Title: What We Saw
Author: Aaron Hartzler
Edition/Pages: Hardcover, 321 pages
“Not being able to say no isn’t the same as saying yes.”
This takes place in small town Iowa where basketball reigns. Kate and her friends attend a big party at the home of a star player – Kate drinks too much and the boy she’s had a crush on since she was 5, Ben, gets her home safely. But the next day, a classmate is missing from school and Kate gets the impression something terrible happened at that party.
Later at lunch, four of the star varsity players are arrested on charges of rape.
The entire town erupts in defense of the boys. But what really happened that night? And why doesn’t anyone seem to want to find out?
“‘Boys will be boys’ is what people say to excuse guys when they do something awful.”
This books is intense – I’ll be honest and say it was a very triggering story for me. I barely slept after finishing this, my anxiety was so piqued. I’m so glad I read it anyways. Things like this (horrifically) happen all the time and these stories need to be heard.
Huge warning for a detailed depiction of sexual violence, tread lightly with this.
Content warnings: Rape, hoarding.
What I Liked
“I want to tell her that I don’t think a book from the Bronze Age is a good enough reason to relegate women to the role of “helpers” for all time.”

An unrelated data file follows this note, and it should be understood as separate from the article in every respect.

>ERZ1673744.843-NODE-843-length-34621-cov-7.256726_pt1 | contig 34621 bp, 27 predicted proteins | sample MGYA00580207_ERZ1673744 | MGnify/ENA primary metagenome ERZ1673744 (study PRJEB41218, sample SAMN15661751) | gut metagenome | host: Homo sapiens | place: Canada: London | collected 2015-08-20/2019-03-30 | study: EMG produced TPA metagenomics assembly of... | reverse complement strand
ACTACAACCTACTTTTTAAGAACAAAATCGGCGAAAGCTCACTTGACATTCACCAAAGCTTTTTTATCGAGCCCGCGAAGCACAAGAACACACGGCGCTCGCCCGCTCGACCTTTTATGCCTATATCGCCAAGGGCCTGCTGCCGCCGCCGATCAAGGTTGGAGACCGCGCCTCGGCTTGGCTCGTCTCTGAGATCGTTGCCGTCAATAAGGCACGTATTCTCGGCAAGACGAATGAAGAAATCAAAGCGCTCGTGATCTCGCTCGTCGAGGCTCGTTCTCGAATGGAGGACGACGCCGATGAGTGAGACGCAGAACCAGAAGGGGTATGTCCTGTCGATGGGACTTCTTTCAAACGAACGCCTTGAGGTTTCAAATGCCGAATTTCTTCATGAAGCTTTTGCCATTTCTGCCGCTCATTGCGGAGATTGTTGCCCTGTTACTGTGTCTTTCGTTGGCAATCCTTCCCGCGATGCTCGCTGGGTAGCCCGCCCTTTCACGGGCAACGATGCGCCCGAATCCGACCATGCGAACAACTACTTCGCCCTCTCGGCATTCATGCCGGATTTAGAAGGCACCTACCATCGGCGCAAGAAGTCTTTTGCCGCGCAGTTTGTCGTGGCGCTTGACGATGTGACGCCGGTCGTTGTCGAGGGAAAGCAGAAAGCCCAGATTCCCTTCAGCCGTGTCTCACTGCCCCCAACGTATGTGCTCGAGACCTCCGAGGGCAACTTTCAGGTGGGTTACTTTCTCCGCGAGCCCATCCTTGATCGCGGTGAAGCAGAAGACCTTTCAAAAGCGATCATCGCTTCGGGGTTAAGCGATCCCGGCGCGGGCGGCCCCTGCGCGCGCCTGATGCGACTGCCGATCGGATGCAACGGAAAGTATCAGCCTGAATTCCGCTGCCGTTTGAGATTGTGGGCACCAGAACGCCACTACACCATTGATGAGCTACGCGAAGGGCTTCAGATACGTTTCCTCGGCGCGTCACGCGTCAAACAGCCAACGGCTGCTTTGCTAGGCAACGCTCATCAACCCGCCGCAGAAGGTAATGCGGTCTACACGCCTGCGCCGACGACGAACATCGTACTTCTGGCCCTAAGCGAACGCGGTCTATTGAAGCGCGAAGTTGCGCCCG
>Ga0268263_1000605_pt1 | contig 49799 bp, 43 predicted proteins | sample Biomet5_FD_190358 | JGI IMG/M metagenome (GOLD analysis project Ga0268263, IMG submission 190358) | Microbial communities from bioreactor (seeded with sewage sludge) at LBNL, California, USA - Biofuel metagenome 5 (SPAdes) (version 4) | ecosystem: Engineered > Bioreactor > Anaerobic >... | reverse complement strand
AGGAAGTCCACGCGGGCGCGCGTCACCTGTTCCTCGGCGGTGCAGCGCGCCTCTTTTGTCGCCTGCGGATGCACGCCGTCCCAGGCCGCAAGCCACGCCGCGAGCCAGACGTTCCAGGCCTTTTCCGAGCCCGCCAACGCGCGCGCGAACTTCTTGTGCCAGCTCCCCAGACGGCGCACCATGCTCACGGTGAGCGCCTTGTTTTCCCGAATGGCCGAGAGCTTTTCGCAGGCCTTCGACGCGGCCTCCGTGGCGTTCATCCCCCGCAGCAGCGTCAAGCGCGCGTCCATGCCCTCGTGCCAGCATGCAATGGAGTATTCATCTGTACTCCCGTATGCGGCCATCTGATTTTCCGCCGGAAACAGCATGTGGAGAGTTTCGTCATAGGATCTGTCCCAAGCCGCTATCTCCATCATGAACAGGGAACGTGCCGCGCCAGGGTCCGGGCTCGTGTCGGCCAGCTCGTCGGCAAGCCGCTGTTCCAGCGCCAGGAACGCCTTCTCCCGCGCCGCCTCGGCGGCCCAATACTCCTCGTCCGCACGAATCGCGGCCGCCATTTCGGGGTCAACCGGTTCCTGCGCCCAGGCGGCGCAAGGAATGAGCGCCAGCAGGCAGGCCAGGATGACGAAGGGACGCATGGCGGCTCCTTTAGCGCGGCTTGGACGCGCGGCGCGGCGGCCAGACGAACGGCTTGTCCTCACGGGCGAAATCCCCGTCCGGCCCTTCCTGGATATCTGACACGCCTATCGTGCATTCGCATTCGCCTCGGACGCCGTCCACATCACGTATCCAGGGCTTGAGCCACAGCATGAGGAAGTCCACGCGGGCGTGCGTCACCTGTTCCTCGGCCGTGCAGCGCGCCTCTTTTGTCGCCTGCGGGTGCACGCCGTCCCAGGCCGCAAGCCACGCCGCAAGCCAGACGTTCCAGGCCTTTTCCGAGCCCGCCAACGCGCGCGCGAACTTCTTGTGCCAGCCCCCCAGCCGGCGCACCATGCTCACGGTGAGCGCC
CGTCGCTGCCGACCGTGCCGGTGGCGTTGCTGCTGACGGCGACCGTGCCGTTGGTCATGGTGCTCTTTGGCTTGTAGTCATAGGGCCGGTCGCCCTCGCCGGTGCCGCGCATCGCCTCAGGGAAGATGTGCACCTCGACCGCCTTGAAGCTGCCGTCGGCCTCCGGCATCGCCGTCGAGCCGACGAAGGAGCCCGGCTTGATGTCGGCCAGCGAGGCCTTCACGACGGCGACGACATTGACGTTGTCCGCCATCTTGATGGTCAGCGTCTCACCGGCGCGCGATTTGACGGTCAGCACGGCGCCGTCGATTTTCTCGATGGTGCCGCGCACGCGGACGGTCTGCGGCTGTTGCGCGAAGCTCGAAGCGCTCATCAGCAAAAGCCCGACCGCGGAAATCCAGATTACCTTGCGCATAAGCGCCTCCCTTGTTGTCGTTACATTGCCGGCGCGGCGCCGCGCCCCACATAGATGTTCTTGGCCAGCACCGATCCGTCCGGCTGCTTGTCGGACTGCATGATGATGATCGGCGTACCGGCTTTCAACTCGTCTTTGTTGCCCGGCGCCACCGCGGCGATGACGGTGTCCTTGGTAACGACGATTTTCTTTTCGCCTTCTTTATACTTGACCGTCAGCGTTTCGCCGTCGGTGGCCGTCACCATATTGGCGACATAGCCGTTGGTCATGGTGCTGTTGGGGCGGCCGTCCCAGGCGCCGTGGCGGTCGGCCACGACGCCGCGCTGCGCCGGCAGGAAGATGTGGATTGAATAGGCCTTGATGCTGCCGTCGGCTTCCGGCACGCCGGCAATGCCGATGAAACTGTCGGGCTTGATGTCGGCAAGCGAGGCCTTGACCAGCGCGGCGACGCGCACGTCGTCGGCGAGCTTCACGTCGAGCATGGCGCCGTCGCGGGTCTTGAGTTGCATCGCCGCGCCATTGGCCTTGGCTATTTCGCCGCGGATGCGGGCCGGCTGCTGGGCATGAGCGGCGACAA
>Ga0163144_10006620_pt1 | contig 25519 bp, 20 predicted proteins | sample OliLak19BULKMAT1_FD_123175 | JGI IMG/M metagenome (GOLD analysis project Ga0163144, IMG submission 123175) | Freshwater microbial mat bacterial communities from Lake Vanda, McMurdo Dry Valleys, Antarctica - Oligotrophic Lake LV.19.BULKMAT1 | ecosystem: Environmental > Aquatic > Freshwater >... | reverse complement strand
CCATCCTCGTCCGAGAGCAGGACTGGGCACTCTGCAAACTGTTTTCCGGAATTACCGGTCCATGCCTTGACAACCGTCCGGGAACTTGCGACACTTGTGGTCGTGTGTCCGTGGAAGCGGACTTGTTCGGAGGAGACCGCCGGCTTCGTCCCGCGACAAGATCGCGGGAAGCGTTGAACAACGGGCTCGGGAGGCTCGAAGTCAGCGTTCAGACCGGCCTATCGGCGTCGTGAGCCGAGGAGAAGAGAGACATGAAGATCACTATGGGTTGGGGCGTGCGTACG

1. The characters were so realistic. The high school students felt like high school students. And everyone, including the teachers and parents, were so flawed. It was so believable but difficult to read some of the comments the characters made
“I just think it’s awful what that Stallard girl is doing to them. Dragging their good names through the mud.”
“All I’m saying is there are rules. You don’t get wasted. You don’t take off your top. You don’t flirt with raging drunks. You don’t dress like a slut. You have to play by the rules. If you don’t, this is what happens.”
People say garbage like this every day. This town cared more about the successful basketball careers of four smart-mouthed, privileged white boys than the health and wellbeing of single girl. Because she was flirtatious and wore short skirts.
2. But woven in, we see amazing depictions of people fighting back and standing up.
“Words have meanings. When we call something a theory in science, it means something. Reggie, when you say that you ‘can’t help yourself’ if a girl is wasted, that means something, too. You’re saying that our natural state as men is ‘rapist.’ That’s not okay with me, Reggie. That’s not okay with the rest of this class, either.”
3. This book covers it all – rape culture, misogyny, consent, victim blaming, slut shaming, gender equality.
“What does it mean to say yes? To consent to a kiss? To a touch? To more than that?”
4. I really connected with Kate. Her struggles to do what was right versus what was easy were so relatable. She was strong, intelligent, and always questioning but still read like she was only 17.
What I Didn’t Like
1. My half star deduction comes from the end. This is a huge spoiler for the ending so check out my Goodreads review for my spoiler-y thoughts.
Overall this book absolutely destroyed me. This sat on my TBR for years and I’m so glad I finally picked it up. I recommend this for absolutely anyone who can handle the subject matter.